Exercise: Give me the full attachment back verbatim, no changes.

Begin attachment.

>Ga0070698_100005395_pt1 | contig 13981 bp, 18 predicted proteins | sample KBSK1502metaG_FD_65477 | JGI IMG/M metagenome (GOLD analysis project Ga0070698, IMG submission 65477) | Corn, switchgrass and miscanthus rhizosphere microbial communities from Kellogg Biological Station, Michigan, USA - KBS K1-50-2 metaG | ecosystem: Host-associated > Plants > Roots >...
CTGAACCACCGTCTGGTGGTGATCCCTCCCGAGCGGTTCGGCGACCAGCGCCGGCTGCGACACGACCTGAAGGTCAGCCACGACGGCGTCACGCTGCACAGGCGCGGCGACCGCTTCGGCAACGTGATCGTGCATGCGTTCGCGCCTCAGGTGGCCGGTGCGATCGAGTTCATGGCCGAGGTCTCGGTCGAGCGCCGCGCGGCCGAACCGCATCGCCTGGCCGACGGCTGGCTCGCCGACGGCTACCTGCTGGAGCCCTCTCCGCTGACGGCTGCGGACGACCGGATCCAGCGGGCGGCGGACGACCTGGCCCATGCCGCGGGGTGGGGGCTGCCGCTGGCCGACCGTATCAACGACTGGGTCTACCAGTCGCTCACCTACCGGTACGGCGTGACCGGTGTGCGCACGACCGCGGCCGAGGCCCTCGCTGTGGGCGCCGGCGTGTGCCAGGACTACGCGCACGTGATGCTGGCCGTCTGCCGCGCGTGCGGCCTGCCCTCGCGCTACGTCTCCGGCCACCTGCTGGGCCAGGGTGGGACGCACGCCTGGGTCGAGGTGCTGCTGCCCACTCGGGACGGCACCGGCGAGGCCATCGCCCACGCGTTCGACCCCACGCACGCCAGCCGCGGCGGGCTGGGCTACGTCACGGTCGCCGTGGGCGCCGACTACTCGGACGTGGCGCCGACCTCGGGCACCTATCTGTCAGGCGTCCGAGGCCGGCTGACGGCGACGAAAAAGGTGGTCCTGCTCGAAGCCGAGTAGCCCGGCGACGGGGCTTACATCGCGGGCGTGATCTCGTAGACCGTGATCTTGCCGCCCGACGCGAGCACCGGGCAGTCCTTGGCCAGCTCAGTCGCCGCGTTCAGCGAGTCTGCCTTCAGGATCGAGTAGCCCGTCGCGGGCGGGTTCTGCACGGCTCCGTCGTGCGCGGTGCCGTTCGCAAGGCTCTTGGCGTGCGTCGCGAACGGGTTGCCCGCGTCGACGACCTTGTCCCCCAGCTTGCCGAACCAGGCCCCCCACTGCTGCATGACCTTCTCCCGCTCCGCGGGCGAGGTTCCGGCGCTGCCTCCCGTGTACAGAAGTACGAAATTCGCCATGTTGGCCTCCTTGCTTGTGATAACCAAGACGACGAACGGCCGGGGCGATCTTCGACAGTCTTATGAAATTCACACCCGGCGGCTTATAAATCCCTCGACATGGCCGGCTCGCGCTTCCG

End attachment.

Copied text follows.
>Ga0070698_100005395_pt1 | contig 13981 bp, 18 predicted proteins | sample KBSK1502metaG_FD_65477 | JGI IMG/M metagenome (GOLD analysis project Ga0070698, IMG submission 65477) | Corn, switchgrass and miscanthus rhizosphere microbial communities from Kellogg Biological Station, Michigan, USA - KBS K1-50-2 metaG | ecosystem: Host-associated > Plants > Roots >...
CTGAACCACCGTCTGGTGGTGATCCCTCCCGAGCGGTTCGGCGACCAGCGCCGGCTGCGACACGACCTGAAGGTCAGCCACGACGGCGTCACGCTGCACAGGCGCGGCGACCGCTTCGGCAACGTGATCGTGCATGCGTTCGCGCCTCAGGTGGCCGGTGCGATCGAGTTCATGGCCGAGGTCTCGGTCGAGCGCCGCGCGGCCGAACCGCATCGCCTGGCCGACGGCTGGCTCGCCGACGGCTACCTGCTGGAGCCCTCTCCGCTGACGGCTGCGGACGACCGGATCCAGCGGGCGGCGGACGACCTGGCCCATGCCGCGGGGTGGGGGCTGCCGCTGGCCGACCGTATCAACGACTGGGTCTACCAGTCGCTCACCTACCGGTACGGCGTGACCGGTGTGCGCACGACCGCGGCCGAGGCCCTCGCTGTGGGCGCCGGCGTGTGCCAGGACTACGCGCACGTGATGCTGGCCGTCTGCCGCGCGTGCGGCCTGCCCTCGCGCTACGTCTCCGGCCACCTGCTGGGCCAGGGTGGGACGCACGCCTGGGTCGAGGTGCTGCTGCCCACTCGGGACGGCACCGGCGAGGCCATCGCCCACGCGTTCGACCCCACGCACGCCAGCCGCGGCGGGCTGGGCTACGTCACGGTCGCCGTGGGCGCCGACTACTCGGACGTGGCGCCGACCTCGGGCACCTATCTGTCAGGCGTCCGAGGCCGGCTGACGGCGACGAAAAAGGTGGTCCTGCTCGAAGCCGAGTAGCCCGGCGACGGGGCTTACATCGCGGGCGTGATCTCGTAGACCGTGATCTTGCCGCCCGACGCGAGCACCGGGCAGTCCTTGGCCAGCTCAGTCGCCGCGTTCAGCGAGTCTGCCTTCAGGATCGAGTAGCCCGTCGCGGGCGGGTTCTGCACGGCTCCGTCGTGCGCGGTGCCGTTCGCAAGGCTCTTGGCGTGCGTCGCGAACGGGTTGCCCGCGTCGACGACCTTGTCCCCCAGCTTGCCGAACCAGGCCCCCCACTGCTGCATGACCTTCTCCCGCTCCGCGGGCGAGGTTCCGGCGCTGCCTCCCGTGTACAGAAGTACGAAATTCGCCATGTTGGCCTCCTTGCTTGTGATAACCAAGACGACGAACGGCCGGGGCGATCTTCGACAGTCTTATGAAATTCACACCCGGCGGCTTATAAATCCCTCGACATGGCCGGCTCGCGCTTCCG